The astrobiologist / scientific researcher
Professor Max Coleman, 75
Professor Max Coleman, 75
I had spent my career working as a geochemist in government science, industry and academia when, aged 61, I was offered a full-time position as director of the Centre for Life Detection at Nasa’s Jet Propulsion Laboratory at Caltech in California.
Part of the role involved developing new signatures of life – certain molecules that could only have been created by life forms – and looking at how this knowledge might apply to other parts of the solar system, most recently Mars and Europa. I’m not looking for little green men, but I am looking for signs that little green microbes might once have been there.
Even though I was really interested in astronomy as a child, I’d never thought about working for a space agency. But I wasn’t surprised that I was being offered what many might think of as a plum job at a point when a lot of people are thinking about winding down their work. I just saw it as a fantastic opportunity to do some really interesting science.
I think that being able to see the positive aspects of many things – seeing opportunities to collaborate rather than having tunnel vision about scientific disciplines – is a large part of why my career is still evolving and why I’m still finding what I do to be new, interesting and exciting.
I’m driven by the curiosity I’ve had ever since I was a kid and used to take clocks apart to see how they worked. What motivates me is working out what makes nature tick. Perhaps that thirst for knowledge is genetic. My father left school at 14 but was always looking to further his knowledge, and in his 80s gave lectures on current affairs and opera at the University of the Third Age. My parents allowed me to carry on asking questions when I was very young.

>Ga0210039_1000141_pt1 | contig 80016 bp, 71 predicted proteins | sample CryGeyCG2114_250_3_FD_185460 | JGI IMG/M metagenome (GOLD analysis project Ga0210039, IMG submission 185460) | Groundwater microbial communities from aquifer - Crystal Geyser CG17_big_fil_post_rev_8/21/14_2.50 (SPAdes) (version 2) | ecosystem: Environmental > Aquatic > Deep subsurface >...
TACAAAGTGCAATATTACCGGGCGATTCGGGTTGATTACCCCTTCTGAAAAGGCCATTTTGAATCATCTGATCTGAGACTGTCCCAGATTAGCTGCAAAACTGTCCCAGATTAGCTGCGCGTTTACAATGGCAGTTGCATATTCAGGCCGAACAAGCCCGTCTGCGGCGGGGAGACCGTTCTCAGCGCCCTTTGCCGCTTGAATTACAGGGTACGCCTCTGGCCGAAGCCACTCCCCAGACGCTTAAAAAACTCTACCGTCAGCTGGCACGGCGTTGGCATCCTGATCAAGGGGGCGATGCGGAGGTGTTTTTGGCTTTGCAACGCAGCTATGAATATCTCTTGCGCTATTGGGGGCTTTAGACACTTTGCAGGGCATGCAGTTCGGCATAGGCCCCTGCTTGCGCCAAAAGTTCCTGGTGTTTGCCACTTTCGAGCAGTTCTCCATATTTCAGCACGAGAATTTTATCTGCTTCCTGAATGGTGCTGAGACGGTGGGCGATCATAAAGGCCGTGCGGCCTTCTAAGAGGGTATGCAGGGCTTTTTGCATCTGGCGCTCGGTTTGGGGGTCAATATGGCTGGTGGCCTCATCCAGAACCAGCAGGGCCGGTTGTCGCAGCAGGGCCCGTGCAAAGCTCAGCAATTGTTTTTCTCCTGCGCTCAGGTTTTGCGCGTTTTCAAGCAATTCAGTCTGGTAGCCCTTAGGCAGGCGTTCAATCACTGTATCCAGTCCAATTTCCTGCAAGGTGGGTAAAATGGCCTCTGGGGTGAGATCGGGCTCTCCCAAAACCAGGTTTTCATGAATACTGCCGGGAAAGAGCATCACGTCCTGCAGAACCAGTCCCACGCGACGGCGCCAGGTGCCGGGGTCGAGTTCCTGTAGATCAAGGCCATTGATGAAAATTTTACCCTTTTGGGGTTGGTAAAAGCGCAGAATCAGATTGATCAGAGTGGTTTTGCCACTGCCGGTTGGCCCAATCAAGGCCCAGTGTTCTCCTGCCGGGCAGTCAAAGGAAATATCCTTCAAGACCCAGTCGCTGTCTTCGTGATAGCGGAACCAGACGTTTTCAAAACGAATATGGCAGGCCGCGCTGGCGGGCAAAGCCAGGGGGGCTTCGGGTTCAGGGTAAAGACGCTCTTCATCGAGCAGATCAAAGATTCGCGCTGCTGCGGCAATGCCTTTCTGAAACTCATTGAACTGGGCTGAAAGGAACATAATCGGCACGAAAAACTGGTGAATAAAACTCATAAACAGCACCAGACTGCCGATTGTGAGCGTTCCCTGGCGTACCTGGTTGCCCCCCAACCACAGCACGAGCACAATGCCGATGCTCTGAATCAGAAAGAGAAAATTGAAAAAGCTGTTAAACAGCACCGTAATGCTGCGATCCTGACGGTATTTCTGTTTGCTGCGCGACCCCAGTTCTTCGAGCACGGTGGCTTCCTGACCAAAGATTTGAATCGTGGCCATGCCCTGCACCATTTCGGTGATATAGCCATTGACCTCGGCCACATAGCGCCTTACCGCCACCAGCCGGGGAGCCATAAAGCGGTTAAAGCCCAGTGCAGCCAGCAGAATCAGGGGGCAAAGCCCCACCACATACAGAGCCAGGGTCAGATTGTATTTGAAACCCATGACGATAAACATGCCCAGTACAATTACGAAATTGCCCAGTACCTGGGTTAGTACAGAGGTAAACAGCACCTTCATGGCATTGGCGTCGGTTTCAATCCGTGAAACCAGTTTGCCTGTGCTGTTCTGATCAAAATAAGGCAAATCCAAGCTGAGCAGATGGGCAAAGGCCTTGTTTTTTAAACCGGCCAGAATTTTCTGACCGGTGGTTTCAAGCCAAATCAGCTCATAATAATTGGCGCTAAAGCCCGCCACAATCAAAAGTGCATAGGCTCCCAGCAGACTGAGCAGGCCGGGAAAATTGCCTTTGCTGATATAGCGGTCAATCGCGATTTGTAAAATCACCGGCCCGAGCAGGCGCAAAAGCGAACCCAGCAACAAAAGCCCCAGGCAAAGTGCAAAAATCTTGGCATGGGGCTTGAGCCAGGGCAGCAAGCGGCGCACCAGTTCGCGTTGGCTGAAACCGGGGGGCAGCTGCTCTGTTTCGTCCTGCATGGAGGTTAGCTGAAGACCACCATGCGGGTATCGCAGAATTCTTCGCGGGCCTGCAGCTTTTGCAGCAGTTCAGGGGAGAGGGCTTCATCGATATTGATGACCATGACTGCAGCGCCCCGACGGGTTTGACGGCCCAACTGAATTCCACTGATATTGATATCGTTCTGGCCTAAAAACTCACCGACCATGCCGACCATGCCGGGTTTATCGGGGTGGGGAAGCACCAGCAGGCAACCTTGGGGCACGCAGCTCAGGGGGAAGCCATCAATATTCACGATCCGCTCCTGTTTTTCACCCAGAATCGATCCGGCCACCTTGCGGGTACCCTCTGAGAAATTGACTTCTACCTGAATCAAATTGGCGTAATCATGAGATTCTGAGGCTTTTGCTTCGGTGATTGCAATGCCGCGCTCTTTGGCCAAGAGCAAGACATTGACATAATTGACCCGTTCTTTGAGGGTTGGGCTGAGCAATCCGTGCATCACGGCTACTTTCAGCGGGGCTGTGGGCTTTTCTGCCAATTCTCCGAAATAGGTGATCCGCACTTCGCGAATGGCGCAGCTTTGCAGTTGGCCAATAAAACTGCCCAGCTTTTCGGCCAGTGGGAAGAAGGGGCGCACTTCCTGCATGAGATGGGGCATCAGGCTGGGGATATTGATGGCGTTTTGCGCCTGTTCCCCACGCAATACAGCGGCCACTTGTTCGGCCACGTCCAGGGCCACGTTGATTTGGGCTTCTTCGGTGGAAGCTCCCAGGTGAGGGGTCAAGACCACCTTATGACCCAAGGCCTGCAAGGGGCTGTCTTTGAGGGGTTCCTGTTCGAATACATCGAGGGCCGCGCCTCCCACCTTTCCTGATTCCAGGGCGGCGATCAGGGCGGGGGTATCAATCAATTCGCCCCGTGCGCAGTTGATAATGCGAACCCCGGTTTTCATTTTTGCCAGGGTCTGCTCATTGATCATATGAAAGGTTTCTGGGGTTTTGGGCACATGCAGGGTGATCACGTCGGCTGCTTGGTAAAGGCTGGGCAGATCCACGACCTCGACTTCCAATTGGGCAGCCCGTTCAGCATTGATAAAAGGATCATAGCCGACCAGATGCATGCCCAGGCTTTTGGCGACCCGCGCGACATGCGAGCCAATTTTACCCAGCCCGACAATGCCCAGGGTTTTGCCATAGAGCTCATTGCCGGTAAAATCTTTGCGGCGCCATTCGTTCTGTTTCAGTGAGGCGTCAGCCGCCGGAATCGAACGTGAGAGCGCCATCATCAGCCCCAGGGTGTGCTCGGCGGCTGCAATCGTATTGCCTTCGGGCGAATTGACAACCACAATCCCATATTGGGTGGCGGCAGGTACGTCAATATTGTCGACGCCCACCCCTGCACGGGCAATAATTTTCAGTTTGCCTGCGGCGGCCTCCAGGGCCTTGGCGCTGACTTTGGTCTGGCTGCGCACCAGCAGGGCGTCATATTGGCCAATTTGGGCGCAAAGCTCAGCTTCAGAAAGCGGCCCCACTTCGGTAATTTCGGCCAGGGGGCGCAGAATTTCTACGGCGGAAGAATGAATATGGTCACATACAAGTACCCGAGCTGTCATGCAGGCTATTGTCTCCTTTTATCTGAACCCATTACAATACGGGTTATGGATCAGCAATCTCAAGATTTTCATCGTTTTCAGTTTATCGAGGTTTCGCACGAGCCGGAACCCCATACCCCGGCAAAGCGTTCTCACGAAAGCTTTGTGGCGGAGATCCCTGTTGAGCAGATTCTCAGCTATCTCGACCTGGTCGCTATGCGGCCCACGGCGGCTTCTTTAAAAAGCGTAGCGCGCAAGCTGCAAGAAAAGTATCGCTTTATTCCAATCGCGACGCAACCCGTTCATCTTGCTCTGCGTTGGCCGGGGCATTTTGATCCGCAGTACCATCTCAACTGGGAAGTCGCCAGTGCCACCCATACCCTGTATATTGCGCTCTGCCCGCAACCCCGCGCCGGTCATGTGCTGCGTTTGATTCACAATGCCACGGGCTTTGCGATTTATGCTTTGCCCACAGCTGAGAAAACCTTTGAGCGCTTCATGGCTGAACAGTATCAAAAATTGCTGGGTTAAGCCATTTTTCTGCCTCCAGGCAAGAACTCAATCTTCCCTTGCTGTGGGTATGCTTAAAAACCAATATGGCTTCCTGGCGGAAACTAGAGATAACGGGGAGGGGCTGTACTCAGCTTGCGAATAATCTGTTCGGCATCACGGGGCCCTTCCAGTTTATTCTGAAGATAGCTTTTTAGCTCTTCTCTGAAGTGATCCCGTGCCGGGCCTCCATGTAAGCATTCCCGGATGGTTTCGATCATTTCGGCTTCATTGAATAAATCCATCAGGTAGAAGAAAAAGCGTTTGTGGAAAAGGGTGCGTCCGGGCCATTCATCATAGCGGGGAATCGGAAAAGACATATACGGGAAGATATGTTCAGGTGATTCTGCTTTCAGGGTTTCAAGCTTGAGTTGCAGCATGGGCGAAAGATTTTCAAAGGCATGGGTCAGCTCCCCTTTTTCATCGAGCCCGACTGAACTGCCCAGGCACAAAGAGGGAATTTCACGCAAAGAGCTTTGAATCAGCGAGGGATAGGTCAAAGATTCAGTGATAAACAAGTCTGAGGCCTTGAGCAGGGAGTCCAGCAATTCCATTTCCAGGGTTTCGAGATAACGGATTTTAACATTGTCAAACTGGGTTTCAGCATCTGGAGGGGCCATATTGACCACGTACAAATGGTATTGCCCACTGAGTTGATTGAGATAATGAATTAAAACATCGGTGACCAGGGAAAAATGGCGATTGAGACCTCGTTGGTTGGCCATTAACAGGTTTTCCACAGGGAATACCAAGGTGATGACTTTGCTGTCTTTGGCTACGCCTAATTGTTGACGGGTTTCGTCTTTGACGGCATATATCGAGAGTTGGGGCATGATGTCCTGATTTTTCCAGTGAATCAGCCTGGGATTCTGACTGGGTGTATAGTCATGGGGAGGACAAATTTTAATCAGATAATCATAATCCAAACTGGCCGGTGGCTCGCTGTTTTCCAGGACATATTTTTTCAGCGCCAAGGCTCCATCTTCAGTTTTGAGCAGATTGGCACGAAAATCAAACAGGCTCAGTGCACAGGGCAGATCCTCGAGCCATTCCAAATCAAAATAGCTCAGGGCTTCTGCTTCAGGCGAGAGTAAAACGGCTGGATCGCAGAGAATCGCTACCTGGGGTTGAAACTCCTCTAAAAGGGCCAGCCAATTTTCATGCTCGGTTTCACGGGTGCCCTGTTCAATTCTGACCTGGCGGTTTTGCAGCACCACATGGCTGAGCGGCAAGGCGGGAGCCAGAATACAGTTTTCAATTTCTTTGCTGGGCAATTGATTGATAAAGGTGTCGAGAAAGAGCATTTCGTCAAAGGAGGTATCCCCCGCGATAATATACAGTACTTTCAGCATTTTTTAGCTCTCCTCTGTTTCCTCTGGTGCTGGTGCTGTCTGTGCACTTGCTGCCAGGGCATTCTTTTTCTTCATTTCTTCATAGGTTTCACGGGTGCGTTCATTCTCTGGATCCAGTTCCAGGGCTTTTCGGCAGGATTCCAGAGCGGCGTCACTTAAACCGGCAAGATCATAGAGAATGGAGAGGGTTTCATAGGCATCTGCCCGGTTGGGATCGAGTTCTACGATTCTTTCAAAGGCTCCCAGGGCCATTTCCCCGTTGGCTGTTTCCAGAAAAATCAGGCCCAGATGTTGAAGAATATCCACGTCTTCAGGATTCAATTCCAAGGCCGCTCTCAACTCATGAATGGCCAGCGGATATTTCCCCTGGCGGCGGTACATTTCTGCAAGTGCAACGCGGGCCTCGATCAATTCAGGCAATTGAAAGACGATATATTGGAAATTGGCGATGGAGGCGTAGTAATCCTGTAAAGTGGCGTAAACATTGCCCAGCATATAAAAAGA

But I haven’t stopped asking those questions. In fact, asking naive questions about other people’s work – taking a position that says, “Why can’t we do this?” or, “What would happen if we did that?” – has led to some amazing discoveries.
When it comes to my lifestyle, I’ve always stayed physically fit. And I absolutely believe that being active helps you maintain mental acuity. I used to play squash three times a week and took up running in my forties. I used to run every day – two or three miles on weekdays, up to 12 at the weekends.
I don’t know if it’s psychological rather than physiological, but I think exercise allows me to eat and drink whatever I want with impunity. I only stopped running at the age of 71 because my back couldn’t take it. Now I use the elliptical trainer for 10 to 15 minutes every morning, and at weekends I go for long hikes in the mountains up 10 per cent average gradients – anything from six to 15 miles.
I remember a few years ago, when I was still running but finding it harder, my daughter suggested I could just run slower. It hadn’t even occurred to me. In the same way, I’m still working because it has never occurred to me to retire. I like what I do. It’s an amazing privilege – and a bit of luck – to be paid to do your hobby, so I’ll only retire when the research grants run out.